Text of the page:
Shaw, who said he learned of his diagnosis one year ago Friday, signaled that while the disease had taken a toll on him, his resolve remained in tact.

“Today, tho my body struggles, my heart and mind grow stronger,” Shaw wrote on his Twitter account, posting a picture of him lifting a weight with his right arm.

The 32-year-old Shaw played seven NFL seasons, with his most extensive work with Tennessee from 2010 through 2012. Born in Exeter, England, Shaw played collegiately at Penn State.

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Dorial Green-Beckham visited Bengals, 49ers

2015 NFL Scouting Combine Getty Images

If draft prospects were judged on talent alone, wide receiver Dorial Green-Beckham might be taken high in the first round.

The potential for off-field trouble is another factor, however, and Green-Beckham carries a lot of baggage. He was dismissed from the Missouri team after two drug arrests and a domestic violence allegation and then transferred to Oklahoma, but never played a game for the Sooners before declaring for the draft this year.

That makes it much harder to peg where Green-Beckham will land, but he’s drawing interest around the league. Ian Rapoport of NFL Media reports that Green-Beckham visited the Bengals on Thursday and also had a recent visit with the 49ers. They join the Vikings and Ravens as teams that have spent time with the wideout.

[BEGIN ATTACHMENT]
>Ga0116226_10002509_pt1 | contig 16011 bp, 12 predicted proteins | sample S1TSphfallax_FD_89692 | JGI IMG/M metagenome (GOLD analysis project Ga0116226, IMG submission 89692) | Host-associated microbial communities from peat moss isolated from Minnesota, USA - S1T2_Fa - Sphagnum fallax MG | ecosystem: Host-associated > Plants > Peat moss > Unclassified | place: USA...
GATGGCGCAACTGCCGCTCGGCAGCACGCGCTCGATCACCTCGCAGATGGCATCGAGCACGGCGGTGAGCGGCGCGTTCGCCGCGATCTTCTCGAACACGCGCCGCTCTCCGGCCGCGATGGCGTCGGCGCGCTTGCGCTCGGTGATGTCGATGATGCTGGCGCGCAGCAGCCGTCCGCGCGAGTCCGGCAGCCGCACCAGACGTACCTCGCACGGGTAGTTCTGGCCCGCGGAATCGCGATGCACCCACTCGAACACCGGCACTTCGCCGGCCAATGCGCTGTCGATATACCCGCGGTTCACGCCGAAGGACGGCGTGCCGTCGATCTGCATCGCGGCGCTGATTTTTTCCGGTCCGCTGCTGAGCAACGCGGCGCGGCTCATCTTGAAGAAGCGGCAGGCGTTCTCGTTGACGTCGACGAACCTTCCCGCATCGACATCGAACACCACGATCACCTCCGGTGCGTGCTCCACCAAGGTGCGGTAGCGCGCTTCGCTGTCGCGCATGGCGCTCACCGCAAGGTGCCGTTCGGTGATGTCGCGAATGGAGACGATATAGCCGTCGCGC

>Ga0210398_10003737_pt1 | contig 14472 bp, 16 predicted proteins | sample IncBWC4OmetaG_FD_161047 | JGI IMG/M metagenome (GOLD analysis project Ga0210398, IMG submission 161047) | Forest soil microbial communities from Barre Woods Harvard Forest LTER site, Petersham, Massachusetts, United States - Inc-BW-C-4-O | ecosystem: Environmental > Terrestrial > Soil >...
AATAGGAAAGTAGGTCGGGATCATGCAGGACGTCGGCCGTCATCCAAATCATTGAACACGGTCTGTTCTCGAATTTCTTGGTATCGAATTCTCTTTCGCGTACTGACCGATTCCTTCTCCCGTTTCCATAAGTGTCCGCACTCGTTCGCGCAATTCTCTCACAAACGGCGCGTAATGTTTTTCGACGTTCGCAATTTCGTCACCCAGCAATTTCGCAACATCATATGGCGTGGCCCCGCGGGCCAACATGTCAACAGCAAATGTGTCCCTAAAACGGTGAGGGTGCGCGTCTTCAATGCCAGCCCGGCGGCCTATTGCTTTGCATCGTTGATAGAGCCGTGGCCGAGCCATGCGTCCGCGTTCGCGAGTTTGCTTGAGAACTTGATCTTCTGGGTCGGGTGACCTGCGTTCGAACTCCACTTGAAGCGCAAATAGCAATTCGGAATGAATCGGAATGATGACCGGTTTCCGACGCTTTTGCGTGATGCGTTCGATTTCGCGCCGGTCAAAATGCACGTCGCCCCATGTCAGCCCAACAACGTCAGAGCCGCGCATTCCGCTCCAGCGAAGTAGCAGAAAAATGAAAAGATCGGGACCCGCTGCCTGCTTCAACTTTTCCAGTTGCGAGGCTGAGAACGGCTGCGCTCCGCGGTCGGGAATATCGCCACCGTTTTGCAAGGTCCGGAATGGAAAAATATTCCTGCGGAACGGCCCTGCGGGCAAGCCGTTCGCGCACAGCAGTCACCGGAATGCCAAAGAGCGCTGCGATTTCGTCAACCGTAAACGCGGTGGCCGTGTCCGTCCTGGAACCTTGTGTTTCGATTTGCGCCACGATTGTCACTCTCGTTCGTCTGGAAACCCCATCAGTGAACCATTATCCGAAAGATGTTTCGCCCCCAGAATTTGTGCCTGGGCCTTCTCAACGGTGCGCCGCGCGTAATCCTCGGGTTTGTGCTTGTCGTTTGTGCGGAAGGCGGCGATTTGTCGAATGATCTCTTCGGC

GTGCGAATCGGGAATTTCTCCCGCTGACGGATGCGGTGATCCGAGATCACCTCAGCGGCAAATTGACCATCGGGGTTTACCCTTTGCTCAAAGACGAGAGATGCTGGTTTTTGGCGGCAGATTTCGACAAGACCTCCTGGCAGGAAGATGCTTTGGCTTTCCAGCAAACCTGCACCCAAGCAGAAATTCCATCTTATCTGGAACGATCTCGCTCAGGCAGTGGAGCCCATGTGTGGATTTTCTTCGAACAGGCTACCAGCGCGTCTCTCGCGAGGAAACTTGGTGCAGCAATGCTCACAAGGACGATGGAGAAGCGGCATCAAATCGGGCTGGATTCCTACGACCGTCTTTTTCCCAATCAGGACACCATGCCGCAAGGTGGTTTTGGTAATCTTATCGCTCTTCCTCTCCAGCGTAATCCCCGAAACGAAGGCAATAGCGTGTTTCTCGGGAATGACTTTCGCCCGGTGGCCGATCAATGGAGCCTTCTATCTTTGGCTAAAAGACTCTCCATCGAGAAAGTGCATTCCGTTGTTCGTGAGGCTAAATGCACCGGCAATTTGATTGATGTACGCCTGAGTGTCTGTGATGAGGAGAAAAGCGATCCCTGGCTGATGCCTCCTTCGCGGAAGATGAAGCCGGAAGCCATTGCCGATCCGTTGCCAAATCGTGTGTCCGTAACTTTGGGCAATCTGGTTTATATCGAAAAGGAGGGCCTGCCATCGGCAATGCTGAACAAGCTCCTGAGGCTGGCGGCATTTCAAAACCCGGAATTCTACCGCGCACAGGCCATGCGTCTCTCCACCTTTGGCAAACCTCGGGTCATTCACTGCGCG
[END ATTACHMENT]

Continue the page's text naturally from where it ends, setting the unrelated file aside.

All of those teams could use a receiver of Green-Beckham’s ability, even if it might remain raw after two years of college experience. There are plenty of other teams in the same boat and one of them may make a bet that the ability outweighs the risk before the first night of the draft comes to an end.

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Ravens re-sign TE Phillip Supernaw

Baltimore Ravens v Pittsburgh Steelers Getty Images

The Ravens have re-signed one of their reserve tight ends.

Phillip Supernaw, an exclusive-rights free agent, has signed his tender with the club, the team’s website said Friday.

The 25-year-old Supernaw appeared in six games for Baltimore in 2014, catching two passes for 27 yards. He previously had stints with Kansas City (2014) and Houston (2013).

Tight end could be a position the Ravens address in the draft after losing Owen Daniels to Denver and with Dennis Pitta coming off a second significant hip injury. If Pitta cannot recapture his best form, second-year pro Crockett Gillmore could be the top target at the position.

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NFL declines to clarify website article tampering exception

Adrian Getty Images